Students pay £1bn to rent empty digs during pandemic | UK | News (Reports)


The Daily Express has launched a Fair Deal for Students campaign for rent rebates, hardship funds and lower tuition fees. Finance website Save The Student estimated that more than £930million has been spent on renting rooms that remained empty this academic year, after it questioned 1,300 people. Thousands of students signed contracts with residences, expecting tuition to be both in-person and online, only to return home when face-to-face classes were cancelled.

Jake Butler, of Save The Student, said: “£1billion is a huge price to pay. The total will keep going up, making it clear once again that students are among the worst affected by the coronavirus pandemic.

“A lot of accommodation providers, particularly universities, reacted well but many students – mostly those renting from private landlords – have been left without a leg to stand on.

“Time and time again the Government has promised to look at the poor situation students are in but we’re yet to see any effective action.

“I would urge the Government to work with landlords and universities to offer students financial support to cover any rent payments for accommodation that cannot be accessed.”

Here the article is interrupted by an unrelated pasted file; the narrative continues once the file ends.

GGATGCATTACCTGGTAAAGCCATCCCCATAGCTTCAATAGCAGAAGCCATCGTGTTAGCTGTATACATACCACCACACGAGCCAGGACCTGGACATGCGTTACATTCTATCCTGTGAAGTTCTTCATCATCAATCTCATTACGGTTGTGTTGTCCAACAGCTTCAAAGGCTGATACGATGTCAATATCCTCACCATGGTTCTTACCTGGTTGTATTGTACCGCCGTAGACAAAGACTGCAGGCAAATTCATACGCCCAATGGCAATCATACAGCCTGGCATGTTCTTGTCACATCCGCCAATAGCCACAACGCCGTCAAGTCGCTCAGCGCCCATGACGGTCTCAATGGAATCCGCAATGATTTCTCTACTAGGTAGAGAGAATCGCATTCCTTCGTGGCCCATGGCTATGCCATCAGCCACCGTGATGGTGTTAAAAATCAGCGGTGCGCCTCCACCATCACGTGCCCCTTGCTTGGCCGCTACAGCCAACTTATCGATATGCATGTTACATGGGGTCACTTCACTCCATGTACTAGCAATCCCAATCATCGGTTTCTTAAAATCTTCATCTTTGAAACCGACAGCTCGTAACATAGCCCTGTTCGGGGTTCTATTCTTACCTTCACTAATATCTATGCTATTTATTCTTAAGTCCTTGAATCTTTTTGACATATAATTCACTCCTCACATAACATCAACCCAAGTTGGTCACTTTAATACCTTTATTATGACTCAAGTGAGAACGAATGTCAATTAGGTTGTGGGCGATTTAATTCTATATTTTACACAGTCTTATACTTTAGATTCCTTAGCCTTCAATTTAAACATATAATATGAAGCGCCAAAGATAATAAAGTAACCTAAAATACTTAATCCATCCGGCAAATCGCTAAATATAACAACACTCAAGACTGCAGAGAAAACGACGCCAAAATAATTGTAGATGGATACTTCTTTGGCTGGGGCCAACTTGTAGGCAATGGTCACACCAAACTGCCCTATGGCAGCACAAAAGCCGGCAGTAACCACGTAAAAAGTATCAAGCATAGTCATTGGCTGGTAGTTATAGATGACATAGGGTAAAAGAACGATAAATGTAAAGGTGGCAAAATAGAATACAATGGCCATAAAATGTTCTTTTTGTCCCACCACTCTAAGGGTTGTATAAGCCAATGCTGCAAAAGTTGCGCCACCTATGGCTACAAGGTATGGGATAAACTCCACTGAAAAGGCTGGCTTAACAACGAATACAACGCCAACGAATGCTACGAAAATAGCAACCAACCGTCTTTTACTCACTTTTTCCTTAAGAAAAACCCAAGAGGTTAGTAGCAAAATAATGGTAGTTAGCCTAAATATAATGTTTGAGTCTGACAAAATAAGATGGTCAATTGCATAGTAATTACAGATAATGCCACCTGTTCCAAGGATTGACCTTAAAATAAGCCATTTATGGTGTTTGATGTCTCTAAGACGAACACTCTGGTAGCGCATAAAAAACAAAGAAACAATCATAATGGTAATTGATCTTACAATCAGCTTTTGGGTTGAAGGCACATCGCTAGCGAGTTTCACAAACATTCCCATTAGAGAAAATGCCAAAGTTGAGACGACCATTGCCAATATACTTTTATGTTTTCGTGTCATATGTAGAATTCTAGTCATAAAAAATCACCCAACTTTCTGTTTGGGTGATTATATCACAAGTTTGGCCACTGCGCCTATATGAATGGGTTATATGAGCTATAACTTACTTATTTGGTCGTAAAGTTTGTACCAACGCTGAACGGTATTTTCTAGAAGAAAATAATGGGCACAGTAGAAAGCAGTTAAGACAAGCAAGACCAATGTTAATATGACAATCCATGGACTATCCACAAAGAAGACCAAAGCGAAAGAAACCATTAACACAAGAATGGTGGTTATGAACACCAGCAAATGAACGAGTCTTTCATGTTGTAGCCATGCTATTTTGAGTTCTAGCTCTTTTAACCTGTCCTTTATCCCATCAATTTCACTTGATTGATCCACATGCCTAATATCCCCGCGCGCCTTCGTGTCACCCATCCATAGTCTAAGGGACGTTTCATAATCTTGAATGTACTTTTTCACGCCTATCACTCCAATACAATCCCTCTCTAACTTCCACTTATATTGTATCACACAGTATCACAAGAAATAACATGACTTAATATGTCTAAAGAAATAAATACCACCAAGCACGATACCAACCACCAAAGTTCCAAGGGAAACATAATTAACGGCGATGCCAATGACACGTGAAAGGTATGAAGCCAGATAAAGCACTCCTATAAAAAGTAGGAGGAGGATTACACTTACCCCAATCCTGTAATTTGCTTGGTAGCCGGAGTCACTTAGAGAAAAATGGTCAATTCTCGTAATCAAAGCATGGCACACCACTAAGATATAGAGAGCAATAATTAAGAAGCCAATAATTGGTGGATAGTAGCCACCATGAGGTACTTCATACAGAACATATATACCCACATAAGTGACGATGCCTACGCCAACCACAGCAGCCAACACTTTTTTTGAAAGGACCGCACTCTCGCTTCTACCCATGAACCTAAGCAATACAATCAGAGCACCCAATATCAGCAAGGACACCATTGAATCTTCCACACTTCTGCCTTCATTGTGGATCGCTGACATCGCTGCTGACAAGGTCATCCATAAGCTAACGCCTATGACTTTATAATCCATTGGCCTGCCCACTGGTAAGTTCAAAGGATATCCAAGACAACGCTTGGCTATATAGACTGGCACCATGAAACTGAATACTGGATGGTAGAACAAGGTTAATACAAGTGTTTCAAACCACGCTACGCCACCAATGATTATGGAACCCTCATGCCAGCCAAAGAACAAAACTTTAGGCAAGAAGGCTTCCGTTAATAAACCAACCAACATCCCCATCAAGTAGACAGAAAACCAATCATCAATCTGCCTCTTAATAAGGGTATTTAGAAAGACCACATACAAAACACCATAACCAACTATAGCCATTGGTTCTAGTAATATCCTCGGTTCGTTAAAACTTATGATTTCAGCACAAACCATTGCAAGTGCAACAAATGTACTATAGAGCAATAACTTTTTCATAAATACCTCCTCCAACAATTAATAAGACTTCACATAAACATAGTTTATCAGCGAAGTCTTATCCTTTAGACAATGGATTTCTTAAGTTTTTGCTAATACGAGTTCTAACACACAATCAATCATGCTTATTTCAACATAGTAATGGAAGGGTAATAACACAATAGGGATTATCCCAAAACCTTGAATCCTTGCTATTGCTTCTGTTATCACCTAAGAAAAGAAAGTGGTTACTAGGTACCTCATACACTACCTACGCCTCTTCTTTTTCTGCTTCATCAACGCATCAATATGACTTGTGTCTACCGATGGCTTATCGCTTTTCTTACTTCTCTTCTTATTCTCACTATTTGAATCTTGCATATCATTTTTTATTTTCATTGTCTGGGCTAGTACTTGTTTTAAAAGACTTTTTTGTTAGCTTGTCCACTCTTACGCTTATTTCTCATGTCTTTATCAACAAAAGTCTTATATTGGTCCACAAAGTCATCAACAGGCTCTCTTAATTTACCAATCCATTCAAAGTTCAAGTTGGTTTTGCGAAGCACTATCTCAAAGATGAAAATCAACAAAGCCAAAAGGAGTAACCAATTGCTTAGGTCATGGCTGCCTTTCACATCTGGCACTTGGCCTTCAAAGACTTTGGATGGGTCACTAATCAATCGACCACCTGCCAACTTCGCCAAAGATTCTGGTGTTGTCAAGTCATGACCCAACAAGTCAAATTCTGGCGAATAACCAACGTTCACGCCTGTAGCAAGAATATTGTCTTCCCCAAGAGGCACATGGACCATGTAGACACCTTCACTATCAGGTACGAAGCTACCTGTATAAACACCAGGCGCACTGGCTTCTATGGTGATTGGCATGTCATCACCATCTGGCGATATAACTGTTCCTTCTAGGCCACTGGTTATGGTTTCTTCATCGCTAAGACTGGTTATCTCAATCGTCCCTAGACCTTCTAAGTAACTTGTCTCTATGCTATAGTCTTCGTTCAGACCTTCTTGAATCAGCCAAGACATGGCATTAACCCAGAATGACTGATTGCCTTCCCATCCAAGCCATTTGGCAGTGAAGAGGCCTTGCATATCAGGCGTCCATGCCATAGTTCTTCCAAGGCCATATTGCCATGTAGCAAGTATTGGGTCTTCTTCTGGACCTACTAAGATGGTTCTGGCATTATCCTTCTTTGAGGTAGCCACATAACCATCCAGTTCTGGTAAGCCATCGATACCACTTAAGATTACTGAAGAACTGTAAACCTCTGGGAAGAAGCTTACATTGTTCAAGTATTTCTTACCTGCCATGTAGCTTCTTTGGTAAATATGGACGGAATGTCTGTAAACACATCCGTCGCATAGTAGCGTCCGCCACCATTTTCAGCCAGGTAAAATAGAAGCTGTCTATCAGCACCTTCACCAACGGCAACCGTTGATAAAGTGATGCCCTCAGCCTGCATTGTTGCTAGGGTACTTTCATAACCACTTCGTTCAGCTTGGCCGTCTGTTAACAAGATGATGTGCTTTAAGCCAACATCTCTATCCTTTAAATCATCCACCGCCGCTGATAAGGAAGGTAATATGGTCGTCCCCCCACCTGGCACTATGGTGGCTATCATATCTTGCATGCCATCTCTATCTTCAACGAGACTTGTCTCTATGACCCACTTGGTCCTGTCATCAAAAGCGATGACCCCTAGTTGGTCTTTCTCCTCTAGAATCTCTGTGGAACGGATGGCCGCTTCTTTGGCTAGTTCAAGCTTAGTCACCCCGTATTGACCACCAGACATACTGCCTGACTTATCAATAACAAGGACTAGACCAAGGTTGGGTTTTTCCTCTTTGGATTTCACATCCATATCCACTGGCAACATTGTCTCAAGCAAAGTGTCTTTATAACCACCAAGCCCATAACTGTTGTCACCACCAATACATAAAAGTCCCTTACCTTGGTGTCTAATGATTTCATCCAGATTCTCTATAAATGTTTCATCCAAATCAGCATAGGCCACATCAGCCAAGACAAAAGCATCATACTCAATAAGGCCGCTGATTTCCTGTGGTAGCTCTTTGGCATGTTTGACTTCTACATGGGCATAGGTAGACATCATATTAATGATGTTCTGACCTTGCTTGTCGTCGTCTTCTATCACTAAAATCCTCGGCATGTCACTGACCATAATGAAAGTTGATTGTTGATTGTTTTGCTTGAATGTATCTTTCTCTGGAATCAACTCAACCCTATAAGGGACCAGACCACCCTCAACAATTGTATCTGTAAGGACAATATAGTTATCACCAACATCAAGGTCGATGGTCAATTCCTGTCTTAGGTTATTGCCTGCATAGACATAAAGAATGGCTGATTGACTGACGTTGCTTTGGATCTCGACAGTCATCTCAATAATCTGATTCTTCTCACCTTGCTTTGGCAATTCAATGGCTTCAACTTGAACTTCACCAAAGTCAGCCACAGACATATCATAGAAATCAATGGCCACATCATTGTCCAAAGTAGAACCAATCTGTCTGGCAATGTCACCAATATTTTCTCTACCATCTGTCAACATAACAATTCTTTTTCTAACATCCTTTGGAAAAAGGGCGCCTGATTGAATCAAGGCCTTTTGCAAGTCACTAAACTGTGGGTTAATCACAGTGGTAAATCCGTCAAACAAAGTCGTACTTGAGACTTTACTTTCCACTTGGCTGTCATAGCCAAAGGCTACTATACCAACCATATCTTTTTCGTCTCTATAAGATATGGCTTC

Only six percent of students with private landlords have had a refund, figures from January 20 to February 8 showed. 

A second year student at Northumbria University has been threatened with legal action for withholding more than £2,000 of rent for private digs in Newcastle in the time that he has been studying at home. 

He said: “I’ve had to go to my doctor regarding my mental health now as getting threatened has really impacted me.”

Hillary Gyebi-Ababio, the National Union of Students vice president for higher education, claimed that students have been “consistently exploited and ignored” during the pandemic.

She added: “We are seen as cash cows, with many stuck paying extortionate rents for properties they either cannot use or cannot afford.

“Covid-19 has exposed and exacerbated fundamental flaws in the student housing sector.

“We have inherited student finance, and student housing systems that see students as pound signs rather than people.”


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